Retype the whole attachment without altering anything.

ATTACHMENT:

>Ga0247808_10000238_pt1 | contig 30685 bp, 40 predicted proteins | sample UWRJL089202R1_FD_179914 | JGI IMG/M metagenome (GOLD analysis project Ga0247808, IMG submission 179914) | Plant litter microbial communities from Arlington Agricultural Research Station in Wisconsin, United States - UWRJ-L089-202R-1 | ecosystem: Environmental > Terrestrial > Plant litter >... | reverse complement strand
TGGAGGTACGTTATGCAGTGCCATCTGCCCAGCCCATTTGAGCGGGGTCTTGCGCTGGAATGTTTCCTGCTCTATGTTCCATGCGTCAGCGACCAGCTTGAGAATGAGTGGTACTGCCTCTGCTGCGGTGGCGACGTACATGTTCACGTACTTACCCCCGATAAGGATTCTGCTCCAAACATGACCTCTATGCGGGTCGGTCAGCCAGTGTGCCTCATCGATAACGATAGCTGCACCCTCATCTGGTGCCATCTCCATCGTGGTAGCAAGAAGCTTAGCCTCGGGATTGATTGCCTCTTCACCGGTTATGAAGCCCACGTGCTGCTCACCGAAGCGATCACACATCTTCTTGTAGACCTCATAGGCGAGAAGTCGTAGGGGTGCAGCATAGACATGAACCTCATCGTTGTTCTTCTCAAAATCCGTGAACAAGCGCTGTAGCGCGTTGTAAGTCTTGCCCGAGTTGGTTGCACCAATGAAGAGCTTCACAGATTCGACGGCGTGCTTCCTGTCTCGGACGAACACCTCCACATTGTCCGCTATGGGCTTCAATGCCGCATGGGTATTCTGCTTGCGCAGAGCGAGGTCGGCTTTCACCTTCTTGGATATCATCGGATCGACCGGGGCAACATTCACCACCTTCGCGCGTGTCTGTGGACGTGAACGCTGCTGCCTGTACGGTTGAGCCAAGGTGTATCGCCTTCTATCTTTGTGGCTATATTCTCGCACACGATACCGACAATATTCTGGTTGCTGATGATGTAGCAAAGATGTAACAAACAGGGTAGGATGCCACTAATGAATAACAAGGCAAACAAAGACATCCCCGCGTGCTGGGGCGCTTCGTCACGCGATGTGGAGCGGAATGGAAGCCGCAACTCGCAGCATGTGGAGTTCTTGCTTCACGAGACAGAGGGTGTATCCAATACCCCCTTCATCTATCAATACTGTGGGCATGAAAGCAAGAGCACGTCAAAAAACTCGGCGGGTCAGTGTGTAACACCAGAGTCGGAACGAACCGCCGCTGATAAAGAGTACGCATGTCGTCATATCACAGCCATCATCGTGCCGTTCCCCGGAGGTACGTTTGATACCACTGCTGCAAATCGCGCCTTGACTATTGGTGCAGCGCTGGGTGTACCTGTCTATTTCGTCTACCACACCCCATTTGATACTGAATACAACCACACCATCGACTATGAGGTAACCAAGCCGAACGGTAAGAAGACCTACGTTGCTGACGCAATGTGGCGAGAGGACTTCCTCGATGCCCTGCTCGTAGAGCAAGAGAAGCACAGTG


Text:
>Ga0247808_10000238_pt1 | contig 30685 bp, 40 predicted proteins | sample UWRJL089202R1_FD_179914 | JGI IMG/M metagenome (GOLD analysis project Ga0247808, IMG submission 179914) | Plant litter microbial communities from Arlington Agricultural Research Station in Wisconsin, United States - UWRJ-L089-202R-1 | ecosystem: Environmental > Terrestrial > Plant litter >... | reverse complement strand
TGGAGGTACGTTATGCAGTGCCATCTGCCCAGCCCATTTGAGCGGGGTCTTGCGCTGGAATGTTTCCTGCTCTATGTTCCATGCGTCAGCGACCAGCTTGAGAATGAGTGGTACTGCCTCTGCTGCGGTGGCGACGTACATGTTCACGTACTTACCCCCGATAAGGATTCTGCTCCAAACATGACCTCTATGCGGGTCGGTCAGCCAGTGTGCCTCATCGATAACGATAGCTGCACCCTCATCTGGTGCCATCTCCATCGTGGTAGCAAGAAGCTTAGCCTCGGGATTGATTGCCTCTTCACCGGTTATGAAGCCCACGTGCTGCTCACCGAAGCGATCACACATCTTCTTGTAGACCTCATAGGCGAGAAGTCGTAGGGGTGCAGCATAGACATGAACCTCATCGTTGTTCTTCTCAAAATCCGTGAACAAGCGCTGTAGCGCGTTGTAAGTCTTGCCCGAGTTGGTTGCACCAATGAAGAGCTTCACAGATTCGACGGCGTGCTTCCTGTCTCGGACGAACACCTCCACATTGTCCGCTATGGGCTTCAATGCCGCATGGGTATTCTGCTTGCGCAGAGCGAGGTCGGCTTTCACCTTCTTGGATATCATCGGATCGACCGGGGCAACATTCACCACCTTCGCGCGTGTCTGTGGACGTGAACGCTGCTGCCTGTACGGTTGAGCCAAGGTGTATCGCCTTCTATCTTTGTGGCTATATTCTCGCACACGATACCGACAATATTCTGGTTGCTGATGATGTAGCAAAGATGTAACAAACAGGGTAGGATGCCACTAATGAATAACAAGGCAAACAAAGACATCCCCGCGTGCTGGGGCGCTTCGTCACGCGATGTGGAGCGGAATGGAAGCCGCAACTCGCAGCATGTGGAGTTCTTGCTTCACGAGACAGAGGGTGTATCCAATACCCCCTTCATCTATCAATACTGTGGGCATGAAAGCAAGAGCACGTCAAAAAACTCGGCGGGTCAGTGTGTAACACCAGAGTCGGAACGAACCGCCGCTGATAAAGAGTACGCATGTCGTCATATCACAGCCATCATCGTGCCGTTCCCCGGAGGTACGTTTGATACCACTGCTGCAAATCGCGCCTTGACTATTGGTGCAGCGCTGGGTGTACCTGTCTATTTCGTCTACCACACCCCATTTGATACTGAATACAACCACACCATCGACTATGAGGTAACCAAGCCGAACGGTAAGAAGACCTACGTTGCTGACGCAATGTGGCGAGAGGACTTCCTCGATGCCCTGCTCGTAGAGCAAGAGAAGCACAGTG